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To Kill a Mockingbird
Harper Lee





Related to the theme of innocence and experience is the novel's suggestion that innocent children can often see large moral issues more clearly than adults. Scout, Jem, and Dill never waver in their horror at the injustice done to Tom Robinson. The adults in the story, however, see all the complexities of the situation to the point of being blinded to the central issue of right and wrong. However much Scout may grow through her exposure to new experiences, one hopes that she will never lose her childlike undertaking of justice. In the view of this novel's author, justice is a simple concept. To recognize the difference between justice and injustice does not take any special degree of wisdom or sophistication. In fact, the learned members of the community- such as the judge and prosecutor- and the proudly religious Baptists who are spectators at the trial are, willingly or not, allied with the machinery of injustice.

This way of looking at justice may seem obvious, but many writers and readers do not necessarily agree with it. Some readers feel that Lee in effect stacked the deck in favor of simplicity by making Tom Robinson such a straightforward, harmless character. What if Tom had been outspoken and troublesome? What if the children had some reason, however slight, to dislike him? For that matter, aren't Scout and Jem's attitudes just reflections of the beliefs of their father? Innocent or not, the children might take a completely different view of both the trial and Boo Radley's plight if they came from a less fair and tolerant home.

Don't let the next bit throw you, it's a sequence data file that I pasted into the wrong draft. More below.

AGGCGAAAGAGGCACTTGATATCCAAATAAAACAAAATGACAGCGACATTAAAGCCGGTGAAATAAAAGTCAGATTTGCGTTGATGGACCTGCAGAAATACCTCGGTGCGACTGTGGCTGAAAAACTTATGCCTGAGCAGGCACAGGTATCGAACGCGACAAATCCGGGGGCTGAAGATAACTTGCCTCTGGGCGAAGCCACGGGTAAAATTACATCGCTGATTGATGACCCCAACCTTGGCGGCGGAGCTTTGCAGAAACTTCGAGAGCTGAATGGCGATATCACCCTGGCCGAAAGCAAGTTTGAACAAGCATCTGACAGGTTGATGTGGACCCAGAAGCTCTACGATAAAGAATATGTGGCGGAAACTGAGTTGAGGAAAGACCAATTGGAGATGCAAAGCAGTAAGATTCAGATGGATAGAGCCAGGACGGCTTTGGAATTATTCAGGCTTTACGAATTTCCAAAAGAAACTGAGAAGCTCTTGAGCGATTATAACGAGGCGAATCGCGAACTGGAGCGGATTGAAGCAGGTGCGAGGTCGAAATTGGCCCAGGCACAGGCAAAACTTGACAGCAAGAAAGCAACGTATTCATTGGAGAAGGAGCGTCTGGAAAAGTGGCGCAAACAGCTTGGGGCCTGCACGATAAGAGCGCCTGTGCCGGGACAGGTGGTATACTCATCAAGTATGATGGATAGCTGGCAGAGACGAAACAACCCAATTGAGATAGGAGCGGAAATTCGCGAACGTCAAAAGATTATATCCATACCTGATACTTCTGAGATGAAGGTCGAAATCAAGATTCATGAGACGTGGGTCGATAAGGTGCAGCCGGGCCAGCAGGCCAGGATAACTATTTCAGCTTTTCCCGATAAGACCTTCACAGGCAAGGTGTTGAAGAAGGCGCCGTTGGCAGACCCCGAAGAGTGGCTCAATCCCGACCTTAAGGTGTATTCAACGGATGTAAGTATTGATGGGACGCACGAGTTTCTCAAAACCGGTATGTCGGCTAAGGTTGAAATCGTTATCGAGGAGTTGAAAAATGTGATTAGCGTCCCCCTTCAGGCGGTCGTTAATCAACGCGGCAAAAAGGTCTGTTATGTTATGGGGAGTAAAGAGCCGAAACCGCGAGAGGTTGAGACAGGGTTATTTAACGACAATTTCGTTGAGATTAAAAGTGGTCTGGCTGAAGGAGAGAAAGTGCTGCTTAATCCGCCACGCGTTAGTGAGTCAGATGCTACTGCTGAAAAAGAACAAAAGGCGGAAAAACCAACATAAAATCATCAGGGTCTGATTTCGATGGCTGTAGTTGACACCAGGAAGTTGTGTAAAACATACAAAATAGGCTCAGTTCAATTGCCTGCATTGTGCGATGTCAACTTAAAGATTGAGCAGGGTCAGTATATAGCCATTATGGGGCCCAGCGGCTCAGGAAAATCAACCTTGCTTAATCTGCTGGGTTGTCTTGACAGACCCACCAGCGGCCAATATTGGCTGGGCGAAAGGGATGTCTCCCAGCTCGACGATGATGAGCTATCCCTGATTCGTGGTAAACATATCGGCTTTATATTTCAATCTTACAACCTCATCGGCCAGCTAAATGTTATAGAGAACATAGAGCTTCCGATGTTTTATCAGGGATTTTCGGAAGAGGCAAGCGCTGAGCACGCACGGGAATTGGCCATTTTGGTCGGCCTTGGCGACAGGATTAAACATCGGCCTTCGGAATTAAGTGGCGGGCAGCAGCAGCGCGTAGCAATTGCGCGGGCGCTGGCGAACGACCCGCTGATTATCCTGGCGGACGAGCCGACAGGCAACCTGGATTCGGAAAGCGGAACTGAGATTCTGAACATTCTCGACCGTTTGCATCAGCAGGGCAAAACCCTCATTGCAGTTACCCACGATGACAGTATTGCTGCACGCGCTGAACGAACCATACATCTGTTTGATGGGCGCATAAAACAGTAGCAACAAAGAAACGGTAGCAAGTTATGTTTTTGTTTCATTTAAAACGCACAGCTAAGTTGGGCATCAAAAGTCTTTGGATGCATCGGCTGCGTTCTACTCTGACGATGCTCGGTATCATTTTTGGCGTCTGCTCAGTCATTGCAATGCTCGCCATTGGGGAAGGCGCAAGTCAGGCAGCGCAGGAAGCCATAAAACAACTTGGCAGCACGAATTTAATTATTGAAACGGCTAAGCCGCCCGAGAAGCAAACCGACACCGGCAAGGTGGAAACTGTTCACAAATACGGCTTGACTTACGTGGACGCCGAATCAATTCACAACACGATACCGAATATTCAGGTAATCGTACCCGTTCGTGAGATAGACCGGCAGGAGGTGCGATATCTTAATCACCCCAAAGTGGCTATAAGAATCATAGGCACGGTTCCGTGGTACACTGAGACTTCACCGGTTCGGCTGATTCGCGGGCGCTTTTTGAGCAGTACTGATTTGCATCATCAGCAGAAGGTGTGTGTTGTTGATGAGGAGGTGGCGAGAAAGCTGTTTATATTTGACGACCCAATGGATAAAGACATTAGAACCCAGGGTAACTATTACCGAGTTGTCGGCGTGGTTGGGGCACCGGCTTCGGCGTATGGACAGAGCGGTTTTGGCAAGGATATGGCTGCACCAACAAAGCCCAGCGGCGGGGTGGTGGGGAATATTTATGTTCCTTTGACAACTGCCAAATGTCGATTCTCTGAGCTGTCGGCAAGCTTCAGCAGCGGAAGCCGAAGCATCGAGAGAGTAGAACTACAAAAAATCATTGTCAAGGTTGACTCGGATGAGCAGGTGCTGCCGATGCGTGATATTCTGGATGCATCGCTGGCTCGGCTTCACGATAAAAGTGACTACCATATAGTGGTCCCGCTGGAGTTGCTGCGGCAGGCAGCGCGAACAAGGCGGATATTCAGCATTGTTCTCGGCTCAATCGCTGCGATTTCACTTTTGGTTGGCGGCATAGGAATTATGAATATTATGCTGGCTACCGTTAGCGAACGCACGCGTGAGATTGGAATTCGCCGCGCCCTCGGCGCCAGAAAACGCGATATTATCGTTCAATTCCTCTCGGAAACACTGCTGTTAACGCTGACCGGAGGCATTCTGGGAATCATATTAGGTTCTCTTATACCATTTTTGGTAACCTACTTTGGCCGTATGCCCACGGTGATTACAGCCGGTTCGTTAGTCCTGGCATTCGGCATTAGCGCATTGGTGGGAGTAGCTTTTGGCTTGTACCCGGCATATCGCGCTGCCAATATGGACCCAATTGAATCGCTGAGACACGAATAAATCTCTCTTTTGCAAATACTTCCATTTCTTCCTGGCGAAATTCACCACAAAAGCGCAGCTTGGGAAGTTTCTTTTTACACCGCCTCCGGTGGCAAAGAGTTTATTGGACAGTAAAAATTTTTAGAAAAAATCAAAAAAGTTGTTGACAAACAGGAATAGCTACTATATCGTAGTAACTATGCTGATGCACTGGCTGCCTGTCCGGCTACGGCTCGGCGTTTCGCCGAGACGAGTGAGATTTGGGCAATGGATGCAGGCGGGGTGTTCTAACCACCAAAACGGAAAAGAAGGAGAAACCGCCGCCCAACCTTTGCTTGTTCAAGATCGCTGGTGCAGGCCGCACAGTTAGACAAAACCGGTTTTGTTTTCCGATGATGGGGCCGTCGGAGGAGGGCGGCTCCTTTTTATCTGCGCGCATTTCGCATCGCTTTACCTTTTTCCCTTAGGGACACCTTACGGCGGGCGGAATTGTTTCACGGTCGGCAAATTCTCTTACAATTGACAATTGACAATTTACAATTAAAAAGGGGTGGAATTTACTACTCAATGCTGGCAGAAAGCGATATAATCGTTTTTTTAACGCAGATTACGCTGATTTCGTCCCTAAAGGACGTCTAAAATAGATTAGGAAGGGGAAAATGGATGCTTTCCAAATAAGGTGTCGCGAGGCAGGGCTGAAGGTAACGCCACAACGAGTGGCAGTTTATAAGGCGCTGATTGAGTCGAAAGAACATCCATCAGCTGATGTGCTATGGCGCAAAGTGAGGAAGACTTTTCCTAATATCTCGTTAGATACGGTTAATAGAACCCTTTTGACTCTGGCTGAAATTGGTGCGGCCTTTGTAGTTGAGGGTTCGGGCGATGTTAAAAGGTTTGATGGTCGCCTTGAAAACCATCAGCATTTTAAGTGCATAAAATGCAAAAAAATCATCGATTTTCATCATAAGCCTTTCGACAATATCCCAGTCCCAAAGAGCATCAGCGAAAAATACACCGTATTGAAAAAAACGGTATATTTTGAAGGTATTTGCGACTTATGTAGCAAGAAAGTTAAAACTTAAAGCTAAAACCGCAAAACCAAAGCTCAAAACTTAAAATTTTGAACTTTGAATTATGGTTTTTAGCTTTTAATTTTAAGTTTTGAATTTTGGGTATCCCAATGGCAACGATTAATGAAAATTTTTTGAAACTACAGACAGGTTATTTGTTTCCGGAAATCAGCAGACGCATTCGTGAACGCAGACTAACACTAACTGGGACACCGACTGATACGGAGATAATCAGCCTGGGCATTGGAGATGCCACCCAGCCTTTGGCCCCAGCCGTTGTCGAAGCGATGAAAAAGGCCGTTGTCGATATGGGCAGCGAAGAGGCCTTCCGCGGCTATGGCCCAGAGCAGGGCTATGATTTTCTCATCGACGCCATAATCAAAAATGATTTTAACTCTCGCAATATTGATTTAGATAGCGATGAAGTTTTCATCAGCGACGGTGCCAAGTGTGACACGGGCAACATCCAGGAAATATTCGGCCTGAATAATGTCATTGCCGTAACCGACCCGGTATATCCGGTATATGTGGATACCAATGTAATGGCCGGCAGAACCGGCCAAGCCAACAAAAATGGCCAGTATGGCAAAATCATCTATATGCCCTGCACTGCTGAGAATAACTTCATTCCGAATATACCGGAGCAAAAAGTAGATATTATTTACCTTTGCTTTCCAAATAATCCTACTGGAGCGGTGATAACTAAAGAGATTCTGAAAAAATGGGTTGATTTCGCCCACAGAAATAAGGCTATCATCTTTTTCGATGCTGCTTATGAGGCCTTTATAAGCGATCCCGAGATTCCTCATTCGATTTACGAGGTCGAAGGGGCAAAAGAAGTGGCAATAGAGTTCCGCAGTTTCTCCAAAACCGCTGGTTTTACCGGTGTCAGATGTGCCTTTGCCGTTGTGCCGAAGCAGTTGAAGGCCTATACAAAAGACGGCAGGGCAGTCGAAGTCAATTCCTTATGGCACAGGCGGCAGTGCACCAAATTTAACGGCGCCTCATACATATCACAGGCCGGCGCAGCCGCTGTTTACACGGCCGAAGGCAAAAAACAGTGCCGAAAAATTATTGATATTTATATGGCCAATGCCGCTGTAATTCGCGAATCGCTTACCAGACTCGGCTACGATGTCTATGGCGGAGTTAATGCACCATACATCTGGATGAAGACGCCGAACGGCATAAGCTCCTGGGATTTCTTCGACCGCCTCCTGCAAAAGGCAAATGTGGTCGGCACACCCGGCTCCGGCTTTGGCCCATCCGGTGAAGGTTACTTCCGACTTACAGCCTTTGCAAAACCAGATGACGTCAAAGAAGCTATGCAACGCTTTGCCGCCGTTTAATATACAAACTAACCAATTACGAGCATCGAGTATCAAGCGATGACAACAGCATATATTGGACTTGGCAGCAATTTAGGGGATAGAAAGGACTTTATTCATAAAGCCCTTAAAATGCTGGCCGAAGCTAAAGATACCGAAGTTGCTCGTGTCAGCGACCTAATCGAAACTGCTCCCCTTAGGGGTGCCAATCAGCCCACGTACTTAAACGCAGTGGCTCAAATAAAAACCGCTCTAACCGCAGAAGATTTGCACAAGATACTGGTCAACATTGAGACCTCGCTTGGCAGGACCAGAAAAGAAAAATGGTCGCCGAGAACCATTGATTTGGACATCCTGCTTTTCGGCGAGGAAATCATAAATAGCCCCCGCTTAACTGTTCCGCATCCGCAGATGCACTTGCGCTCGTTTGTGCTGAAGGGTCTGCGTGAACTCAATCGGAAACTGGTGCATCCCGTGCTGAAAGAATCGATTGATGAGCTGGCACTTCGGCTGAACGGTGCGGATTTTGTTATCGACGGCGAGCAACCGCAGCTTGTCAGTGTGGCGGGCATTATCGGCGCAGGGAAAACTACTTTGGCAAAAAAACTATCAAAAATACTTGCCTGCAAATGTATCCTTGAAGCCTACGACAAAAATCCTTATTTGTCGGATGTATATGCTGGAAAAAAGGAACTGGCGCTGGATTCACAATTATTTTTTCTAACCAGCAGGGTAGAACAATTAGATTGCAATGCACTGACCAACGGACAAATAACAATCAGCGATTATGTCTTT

If you read closely, you will see that Harper Lee does not ignore these questions completely. She has many positive things to say about the value of education and children's ability to learn morality from the examples set by various adults, including Atticus, Miss Maudie, and Mrs. Dubose. Nevertheless, the conclusion of the novel still supports the belief that justice is easy to recognize and define. In deciding how to deal with Boo Radley, the sheriff trusts his own compassionate impulse more than he trusts the law and police procedure. And Atticus, the lawyer, agrees.

You might be interested to compare the view of justice in this story with a novel that takes a very different point of view such as William Golding's Lord of the Flies. In Golding's novel, a group of children cast away on an island are seen as amoral creatures who become more cruel and power hungry as their memories of civilized life grow dimmer.


ECC [To Kill a Mockingbird Contents] []

© Copyright 1984 by Barron's Educational Series, Inc.
Electronically Enhanced Text © Copyright 1993, World Library, Inc.
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